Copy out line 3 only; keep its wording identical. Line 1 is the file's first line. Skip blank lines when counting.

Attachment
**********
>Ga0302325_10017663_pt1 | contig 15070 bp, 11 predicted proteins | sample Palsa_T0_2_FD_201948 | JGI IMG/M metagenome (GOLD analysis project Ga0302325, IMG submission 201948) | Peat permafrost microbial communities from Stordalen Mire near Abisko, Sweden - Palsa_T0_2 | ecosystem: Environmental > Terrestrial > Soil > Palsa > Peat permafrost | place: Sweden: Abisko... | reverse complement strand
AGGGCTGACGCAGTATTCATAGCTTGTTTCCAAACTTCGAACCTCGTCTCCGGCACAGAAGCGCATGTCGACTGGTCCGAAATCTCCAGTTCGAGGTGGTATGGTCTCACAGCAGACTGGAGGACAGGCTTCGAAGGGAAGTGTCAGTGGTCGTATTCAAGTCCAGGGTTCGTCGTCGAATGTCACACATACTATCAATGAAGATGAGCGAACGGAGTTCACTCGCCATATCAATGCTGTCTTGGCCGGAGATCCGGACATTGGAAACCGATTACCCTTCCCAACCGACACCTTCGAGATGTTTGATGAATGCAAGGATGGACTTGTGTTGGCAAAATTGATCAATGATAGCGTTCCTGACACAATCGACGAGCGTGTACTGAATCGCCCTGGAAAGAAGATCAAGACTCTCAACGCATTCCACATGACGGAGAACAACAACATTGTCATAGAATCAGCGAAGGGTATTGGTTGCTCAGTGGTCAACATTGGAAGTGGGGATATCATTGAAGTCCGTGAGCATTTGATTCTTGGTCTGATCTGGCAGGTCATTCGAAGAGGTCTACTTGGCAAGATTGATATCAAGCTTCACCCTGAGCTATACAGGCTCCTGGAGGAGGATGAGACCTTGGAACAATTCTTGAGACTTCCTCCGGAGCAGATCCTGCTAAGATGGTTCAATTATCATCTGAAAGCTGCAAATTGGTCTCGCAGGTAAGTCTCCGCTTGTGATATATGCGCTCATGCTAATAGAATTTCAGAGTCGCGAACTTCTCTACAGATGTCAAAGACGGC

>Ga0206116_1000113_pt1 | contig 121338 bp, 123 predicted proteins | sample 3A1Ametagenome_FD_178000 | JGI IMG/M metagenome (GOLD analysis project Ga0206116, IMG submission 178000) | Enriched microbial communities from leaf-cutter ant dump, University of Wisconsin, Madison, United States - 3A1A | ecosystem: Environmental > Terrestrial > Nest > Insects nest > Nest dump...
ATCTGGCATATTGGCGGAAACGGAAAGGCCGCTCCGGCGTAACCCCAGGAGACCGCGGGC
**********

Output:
>Ga0206116_1000113_pt1 | contig 121338 bp, 123 predicted proteins | sample 3A1Ametagenome_FD_178000 | JGI IMG/M metagenome (GOLD analysis project Ga0206116, IMG submission 178000) | Enriched microbial communities from leaf-cutter ant dump, University of Wisconsin, Madison, United States - 3A1A | ecosystem: Environmental > Terrestrial > Nest > Insects nest > Nest dump...